One of my presents for Christmas was a copy of Christopher Logue’s autobiography, ‘Prince Charming’. It’s an entertaining read in its own right, self-deprecating and honest about his failings and full of great vignettes.
A call came from Kenneth Tynan inviting me to meet Marilyn Monroe and Arthur Miller. For my audience with Monroe I bought a new shirt, had my trousers cleaned and pressed, polished my shoes, washed my hair, brushed my teeth. What would she be wearing? How would her hair be done? If she smoked would I be able to light her next cigarette? I made sure my fingernails were clean.
Monroe was, however, crying and talking on the phone with Arthur Miller in separate rooms in the Tynan apartment. ‘He’s been talking to her for an hour. It doesn’t sound as if he’s going to be off for a while,’ Ken said. I left an hour later without even seeing her handbag.
Apart from the wonderful detail in this, I loved the ‘however’ enclosed by commas, something rarely done any more.
One other story I found illuminating too. Logue was a member of the Committee of 100, founded in 1960 by Bertrand Russell to oppose the UK’s possession of nuclear weapons. Its members used and advocated civil disobedience to achieve their aims. Planning demonstrations in Trafalgar Square and at Holy Loch, a number of members were arrested before the demonstrations and taken to magistrates court on September 12th 1961 where it was alleged that they "incited members of the public to commit breaches of the peace" and were likely to continue to do so. They were asked to bind themselves to a promise of good behaviour for 12 months. Of the thirty six summoned, thirty two chose the one-month prison sentence, including Logue, Arnold Wesker and Robert Bolt. Bolt was then about to start work on the film, Lawrence of Arabia and the producer of the film, Sam Spiegel, persuaded Bolt to sign after he had served only two weeks. Bolt later regretted his decision and allegedly did not speak to Speigel again after the film was completed.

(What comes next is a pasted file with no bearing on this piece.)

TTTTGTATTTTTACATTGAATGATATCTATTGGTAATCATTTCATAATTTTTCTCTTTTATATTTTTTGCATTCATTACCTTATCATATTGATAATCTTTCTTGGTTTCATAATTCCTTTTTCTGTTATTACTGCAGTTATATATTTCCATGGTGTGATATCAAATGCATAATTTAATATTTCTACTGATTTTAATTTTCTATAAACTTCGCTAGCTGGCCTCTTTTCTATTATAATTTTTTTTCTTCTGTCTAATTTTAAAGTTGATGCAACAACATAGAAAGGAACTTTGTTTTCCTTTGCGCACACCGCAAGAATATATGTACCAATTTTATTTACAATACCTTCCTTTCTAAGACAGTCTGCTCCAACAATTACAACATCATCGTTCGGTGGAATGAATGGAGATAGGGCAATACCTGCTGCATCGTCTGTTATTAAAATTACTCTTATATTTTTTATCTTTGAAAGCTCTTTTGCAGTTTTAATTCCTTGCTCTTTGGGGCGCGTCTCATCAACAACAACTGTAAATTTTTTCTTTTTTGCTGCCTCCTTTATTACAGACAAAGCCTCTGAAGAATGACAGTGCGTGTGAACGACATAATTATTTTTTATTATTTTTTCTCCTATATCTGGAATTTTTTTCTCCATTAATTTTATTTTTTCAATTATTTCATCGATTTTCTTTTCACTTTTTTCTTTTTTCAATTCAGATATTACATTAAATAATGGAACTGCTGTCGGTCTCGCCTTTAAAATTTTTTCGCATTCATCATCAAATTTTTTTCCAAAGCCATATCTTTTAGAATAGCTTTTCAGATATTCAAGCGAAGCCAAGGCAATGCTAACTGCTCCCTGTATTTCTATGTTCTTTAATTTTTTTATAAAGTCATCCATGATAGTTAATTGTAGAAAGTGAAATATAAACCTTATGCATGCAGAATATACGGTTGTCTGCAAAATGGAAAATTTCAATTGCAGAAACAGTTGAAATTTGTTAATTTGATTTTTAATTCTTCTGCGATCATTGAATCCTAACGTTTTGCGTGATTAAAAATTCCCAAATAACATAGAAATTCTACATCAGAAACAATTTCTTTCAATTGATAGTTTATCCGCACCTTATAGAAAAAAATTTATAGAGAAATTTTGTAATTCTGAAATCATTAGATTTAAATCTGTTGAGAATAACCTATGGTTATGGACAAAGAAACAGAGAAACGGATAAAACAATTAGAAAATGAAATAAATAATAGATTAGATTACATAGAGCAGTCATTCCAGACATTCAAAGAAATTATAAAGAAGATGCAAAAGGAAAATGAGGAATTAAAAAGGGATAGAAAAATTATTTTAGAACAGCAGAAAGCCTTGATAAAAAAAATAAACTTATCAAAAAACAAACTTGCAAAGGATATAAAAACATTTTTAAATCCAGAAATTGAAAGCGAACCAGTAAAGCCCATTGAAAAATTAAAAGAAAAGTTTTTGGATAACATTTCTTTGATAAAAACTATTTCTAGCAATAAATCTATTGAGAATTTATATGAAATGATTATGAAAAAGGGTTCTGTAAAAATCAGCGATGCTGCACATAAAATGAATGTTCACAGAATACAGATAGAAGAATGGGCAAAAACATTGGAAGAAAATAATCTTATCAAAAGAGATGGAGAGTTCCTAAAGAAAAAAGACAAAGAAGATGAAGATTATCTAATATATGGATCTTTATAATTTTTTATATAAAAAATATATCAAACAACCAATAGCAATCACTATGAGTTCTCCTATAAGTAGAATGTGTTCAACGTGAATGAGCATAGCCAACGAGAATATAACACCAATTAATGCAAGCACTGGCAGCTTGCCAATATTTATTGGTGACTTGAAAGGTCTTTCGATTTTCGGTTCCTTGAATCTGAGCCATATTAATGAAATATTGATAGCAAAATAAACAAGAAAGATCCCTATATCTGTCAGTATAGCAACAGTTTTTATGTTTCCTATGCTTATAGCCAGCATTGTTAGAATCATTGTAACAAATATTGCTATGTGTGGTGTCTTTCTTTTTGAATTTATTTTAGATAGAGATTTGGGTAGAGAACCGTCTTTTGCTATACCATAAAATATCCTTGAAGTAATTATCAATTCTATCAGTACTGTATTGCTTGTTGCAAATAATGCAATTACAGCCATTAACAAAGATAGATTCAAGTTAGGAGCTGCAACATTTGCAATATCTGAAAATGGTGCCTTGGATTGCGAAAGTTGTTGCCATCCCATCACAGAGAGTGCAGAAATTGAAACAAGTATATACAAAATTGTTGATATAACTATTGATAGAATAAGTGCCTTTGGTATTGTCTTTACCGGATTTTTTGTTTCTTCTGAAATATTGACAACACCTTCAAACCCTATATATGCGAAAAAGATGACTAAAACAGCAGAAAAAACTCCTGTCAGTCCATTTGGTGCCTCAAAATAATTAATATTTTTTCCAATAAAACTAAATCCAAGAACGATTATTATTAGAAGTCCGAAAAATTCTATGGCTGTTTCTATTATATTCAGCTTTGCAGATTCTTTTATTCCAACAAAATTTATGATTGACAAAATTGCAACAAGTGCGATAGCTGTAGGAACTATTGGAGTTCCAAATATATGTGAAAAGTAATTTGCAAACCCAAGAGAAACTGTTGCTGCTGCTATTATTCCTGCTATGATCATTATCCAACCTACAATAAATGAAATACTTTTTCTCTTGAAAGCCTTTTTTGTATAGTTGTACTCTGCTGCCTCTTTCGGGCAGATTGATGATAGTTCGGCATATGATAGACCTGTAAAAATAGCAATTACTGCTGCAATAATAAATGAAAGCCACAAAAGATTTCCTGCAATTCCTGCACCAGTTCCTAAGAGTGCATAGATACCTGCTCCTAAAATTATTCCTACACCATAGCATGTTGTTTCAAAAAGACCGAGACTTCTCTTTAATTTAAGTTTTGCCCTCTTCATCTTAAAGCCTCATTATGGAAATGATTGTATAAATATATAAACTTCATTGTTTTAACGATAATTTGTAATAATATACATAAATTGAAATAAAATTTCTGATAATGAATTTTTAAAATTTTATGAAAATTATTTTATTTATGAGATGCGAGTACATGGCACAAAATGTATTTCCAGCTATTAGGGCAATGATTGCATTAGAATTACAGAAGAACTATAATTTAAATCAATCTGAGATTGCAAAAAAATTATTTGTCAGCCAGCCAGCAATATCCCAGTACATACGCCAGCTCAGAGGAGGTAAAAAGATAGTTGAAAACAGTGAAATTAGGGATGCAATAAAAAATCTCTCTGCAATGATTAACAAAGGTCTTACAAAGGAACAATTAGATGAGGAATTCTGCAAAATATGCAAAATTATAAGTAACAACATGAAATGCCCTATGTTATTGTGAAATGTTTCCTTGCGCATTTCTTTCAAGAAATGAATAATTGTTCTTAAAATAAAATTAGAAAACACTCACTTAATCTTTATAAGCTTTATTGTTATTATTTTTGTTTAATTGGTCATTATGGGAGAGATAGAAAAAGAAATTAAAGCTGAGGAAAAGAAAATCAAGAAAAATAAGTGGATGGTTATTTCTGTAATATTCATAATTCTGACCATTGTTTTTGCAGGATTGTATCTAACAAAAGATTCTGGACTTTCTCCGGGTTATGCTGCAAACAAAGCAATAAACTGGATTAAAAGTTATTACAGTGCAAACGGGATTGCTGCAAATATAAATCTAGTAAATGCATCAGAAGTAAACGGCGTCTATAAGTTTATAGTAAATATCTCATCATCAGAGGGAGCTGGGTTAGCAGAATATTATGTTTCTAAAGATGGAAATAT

This use of the law was an interesting foreshadowing of the ASBO. The 36 people summoned had not committed any offence. They were nevertheless taken to court and asked to promise not to commit an offence in future. Those who refused were then sent to prison. As with ASBOs, the process criminalised non-criminal behaviour.
[Given the choices, you didn't really think I was going to choose a picture of Bertrand Russell did you?]